New Potential for Hydrogen Fuel Storage

Texaco Ovonic Hydrogen Systems (TOHS), claims the company has made an innovation in compact, solid hydrogen storage for hydrogen-powered vehicles. According to TOHS, the company’s hydride storage system can be used both at the refueling site and onboard the vehicle, employing a powdered metal alloy within a storage tank to absorb and store hydrogen in a significantly lower 1,500 psi pressure environment, a reversal of the current trend toward 10,000 psi gaseous storage.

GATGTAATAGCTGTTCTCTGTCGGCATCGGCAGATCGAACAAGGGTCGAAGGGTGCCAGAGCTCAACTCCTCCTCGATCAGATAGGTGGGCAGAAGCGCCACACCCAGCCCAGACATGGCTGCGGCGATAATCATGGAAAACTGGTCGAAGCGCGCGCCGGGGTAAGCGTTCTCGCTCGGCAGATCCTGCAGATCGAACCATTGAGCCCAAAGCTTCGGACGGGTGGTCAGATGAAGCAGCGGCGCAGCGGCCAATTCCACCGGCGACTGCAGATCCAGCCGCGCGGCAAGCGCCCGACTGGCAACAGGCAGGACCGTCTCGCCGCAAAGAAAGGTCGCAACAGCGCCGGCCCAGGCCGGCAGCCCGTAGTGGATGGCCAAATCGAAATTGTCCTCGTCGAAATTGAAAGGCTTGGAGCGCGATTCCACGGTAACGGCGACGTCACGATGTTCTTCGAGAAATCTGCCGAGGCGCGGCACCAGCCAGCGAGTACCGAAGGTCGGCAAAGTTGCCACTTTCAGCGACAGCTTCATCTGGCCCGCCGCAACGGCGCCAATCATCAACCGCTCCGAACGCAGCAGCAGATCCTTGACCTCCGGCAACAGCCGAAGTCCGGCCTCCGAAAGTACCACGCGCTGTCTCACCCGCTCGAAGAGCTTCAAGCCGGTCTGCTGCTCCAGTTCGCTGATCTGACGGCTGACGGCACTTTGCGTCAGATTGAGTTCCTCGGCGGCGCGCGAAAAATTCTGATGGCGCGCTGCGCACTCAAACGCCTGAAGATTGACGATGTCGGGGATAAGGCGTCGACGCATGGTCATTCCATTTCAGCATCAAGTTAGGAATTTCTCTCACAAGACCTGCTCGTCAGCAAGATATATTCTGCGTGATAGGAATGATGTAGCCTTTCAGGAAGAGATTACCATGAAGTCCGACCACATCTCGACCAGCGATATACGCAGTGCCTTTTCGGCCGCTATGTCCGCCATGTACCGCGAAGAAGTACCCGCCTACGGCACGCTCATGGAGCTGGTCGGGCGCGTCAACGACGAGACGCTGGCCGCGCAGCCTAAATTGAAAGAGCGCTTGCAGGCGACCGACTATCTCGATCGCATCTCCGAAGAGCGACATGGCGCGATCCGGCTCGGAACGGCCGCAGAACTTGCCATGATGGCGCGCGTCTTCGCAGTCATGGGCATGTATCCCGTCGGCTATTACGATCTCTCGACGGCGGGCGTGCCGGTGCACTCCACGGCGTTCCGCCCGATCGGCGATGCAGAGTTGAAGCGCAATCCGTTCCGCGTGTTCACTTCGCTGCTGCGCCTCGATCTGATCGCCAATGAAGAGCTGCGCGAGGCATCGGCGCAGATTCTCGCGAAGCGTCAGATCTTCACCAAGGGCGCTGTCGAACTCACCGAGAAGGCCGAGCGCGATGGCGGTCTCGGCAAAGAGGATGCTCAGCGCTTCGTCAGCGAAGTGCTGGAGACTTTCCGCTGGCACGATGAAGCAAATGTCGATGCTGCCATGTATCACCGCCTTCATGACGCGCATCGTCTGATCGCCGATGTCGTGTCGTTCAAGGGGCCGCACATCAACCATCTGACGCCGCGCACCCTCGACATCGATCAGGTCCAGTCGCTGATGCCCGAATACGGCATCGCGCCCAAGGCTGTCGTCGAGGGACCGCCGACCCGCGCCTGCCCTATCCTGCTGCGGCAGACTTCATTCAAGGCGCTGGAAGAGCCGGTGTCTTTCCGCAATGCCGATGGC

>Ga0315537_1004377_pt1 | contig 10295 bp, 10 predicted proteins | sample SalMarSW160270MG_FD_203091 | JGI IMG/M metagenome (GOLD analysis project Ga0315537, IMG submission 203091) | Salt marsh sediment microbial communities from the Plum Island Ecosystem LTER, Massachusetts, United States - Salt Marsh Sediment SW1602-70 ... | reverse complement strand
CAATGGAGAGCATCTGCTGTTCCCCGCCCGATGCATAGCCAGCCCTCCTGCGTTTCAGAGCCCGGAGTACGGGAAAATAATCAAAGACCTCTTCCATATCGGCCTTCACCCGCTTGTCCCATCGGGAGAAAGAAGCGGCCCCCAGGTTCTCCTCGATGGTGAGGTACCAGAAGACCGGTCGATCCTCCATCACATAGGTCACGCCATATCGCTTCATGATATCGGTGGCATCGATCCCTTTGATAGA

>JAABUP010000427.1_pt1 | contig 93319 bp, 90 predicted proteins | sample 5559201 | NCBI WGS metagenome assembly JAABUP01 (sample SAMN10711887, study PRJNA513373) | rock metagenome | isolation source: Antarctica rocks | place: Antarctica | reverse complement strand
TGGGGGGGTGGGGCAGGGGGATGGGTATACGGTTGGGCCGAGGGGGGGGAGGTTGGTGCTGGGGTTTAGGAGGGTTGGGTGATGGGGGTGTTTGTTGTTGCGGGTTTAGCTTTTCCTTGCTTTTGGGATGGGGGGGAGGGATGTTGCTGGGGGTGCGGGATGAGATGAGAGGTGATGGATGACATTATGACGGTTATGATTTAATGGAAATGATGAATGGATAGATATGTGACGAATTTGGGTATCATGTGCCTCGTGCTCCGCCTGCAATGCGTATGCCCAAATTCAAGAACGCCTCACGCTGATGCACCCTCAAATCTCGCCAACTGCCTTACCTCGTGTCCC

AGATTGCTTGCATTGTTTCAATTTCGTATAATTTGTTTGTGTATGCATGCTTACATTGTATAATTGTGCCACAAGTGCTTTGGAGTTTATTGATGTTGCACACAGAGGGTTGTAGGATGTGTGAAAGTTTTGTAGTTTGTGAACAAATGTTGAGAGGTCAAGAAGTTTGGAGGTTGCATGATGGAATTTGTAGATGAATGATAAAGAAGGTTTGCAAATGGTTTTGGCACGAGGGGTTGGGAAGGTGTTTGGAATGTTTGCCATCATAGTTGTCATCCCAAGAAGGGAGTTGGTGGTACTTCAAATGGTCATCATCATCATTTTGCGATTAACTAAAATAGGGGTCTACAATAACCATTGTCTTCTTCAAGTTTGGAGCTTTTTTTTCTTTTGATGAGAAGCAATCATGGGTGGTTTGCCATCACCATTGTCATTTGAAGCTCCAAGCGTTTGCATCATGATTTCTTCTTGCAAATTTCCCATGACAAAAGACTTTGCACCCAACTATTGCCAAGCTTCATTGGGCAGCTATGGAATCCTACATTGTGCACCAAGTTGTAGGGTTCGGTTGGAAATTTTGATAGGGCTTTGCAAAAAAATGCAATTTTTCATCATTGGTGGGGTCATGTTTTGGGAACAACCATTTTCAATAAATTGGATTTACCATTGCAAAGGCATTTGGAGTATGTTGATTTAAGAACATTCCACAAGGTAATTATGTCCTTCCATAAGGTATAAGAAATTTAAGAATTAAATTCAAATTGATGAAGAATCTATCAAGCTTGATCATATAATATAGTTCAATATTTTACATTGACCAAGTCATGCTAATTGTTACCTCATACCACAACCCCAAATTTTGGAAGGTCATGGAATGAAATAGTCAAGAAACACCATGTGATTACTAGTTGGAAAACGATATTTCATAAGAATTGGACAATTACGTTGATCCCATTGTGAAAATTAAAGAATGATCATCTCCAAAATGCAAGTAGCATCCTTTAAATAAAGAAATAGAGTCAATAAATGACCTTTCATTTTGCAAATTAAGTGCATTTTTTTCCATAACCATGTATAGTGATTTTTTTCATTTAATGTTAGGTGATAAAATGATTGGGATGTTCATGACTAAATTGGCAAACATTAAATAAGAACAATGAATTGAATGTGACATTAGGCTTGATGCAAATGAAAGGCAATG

Rochester Hills, Michigan – September 25, 2003 [] This system works by absorbing hydrogen into a solid metal alloy while removing any heat released by the reaction. The result is hydrogen that can be stored safely in a solid, inert state, only to be released on demand when heated. This process would ideally make use of the waste heat from either an internal combustion or fuel cell power plant. “The technology can potentially be applied to all internal combustion engine vehicles, not just hybrids,” said Stanford R. Ovshinsky, president of TOHS, and ECD Ovonics’ co-founder, president, and CEO. “The Ovonic solid hydrogen system is also applicable directly to fuel cell models so it has potential application with a variety of models from the automakers.” In the specially equipped modified sedan, a 2002 Toyota Prius, that is currently being used to demonstrate the technology, a trunk-mounted 60-liter pressure vessel stores three kg of hydrogen to provide a range in excess of 130 miles. Refueling at 1,500 psi takes 10 minutes, but could decrease to just five minutes with future designs. According to Ovshinsky, DOE’s 250-mile range target could be achievable with the use of a five kg Ovonic solid hydrogen storage system, and TOHS is already prototyping systems with potentially greater ranges. Because refueling is done at such low pressure, no extraordinary improvements in station compressors, regulators, connectors, or new high-pressure pipelines are required. Similarly sized 5,000 psi compressed hydrogen tanks hold just one kg of hydrogen while providing a range of about 50 miles. In overcoming range and storage issues with current technology, According to TOHS, the company’s low-pressure solid storage allows today’s internal combustion engine technology (as well as developing fuel cell technology) to use hydrogen fuel. TOHS’ low-pressure, hydrogen fuel tanks can also be used at refueling stations allowing drivers to refuel their hydrogen-fueled vehicles safely and easily. Because these solid storage systems are compact and work at low pressure, refueling sites can be smaller with simpler designs. TOHS claims that expensive high-pressure storage tanks and the compressors to fill them would no longer be needed, as the tanks can also be located underground similar to the way gasoline tanks are now. “Hydrogen is widely recognized as the most promising path to our transportation future,” said Ovshinsky. “But getting to that future is our current challenge. We believe that taking an integrated system approach with onboard as well as off-board (refueling) storage of this fuel leads to a logical (short-term) and even long-term solution.”
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